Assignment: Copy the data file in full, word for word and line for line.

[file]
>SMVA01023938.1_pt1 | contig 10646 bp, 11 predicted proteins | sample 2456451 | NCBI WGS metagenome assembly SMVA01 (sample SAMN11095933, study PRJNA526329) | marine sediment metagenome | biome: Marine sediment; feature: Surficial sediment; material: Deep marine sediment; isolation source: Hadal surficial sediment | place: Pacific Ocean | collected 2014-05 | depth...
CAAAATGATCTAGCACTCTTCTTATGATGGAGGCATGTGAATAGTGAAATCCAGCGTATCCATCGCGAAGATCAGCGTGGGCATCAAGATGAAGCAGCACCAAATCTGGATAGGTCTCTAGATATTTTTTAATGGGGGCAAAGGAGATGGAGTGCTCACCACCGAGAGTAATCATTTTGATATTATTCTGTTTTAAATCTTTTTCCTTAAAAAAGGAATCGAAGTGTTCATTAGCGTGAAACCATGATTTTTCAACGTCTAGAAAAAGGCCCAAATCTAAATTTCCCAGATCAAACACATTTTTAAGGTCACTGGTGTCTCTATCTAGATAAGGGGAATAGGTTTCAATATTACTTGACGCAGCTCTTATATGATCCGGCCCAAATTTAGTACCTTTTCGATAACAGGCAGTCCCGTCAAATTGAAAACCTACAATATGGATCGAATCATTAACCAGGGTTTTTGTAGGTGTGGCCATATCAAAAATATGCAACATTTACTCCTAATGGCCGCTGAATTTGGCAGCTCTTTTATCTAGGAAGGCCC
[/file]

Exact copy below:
>SMVA01023938.1_pt1 | contig 10646 bp, 11 predicted proteins | sample 2456451 | NCBI WGS metagenome assembly SMVA01 (sample SAMN11095933, study PRJNA526329) | marine sediment metagenome | biome: Marine sediment; feature: Surficial sediment; material: Deep marine sediment; isolation source: Hadal surficial sediment | place: Pacific Ocean | collected 2014-05 | depth...
CAAAATGATCTAGCACTCTTCTTATGATGGAGGCATGTGAATAGTGAAATCCAGCGTATCCATCGCGAAGATCAGCGTGGGCATCAAGATGAAGCAGCACCAAATCTGGATAGGTCTCTAGATATTTTTTAATGGGGGCAAAGGAGATGGAGTGCTCACCACCGAGAGTAATCATTTTGATATTATTCTGTTTTAAATCTTTTTCCTTAAAAAAGGAATCGAAGTGTTCATTAGCGTGAAACCATGATTTTTCAACGTCTAGAAAAAGGCCCAAATCTAAATTTCCCAGATCAAACACATTTTTAAGGTCACTGGTGTCTCTATCTAGATAAGGGGAATAGGTTTCAATATTACTTGACGCAGCTCTTATATGATCCGGCCCAAATTTAGTACCTTTTCGATAACAGGCAGTCCCGTCAAATTGAAAACCTACAATATGGATCGAATCATTAACCAGGGTTTTTGTAGGTGTGGCCATATCAAAAATATGCAACATTTACTCCTAATGGCCGCTGAATTTGGCAGCTCTTTTATCTAGGAAGGCCC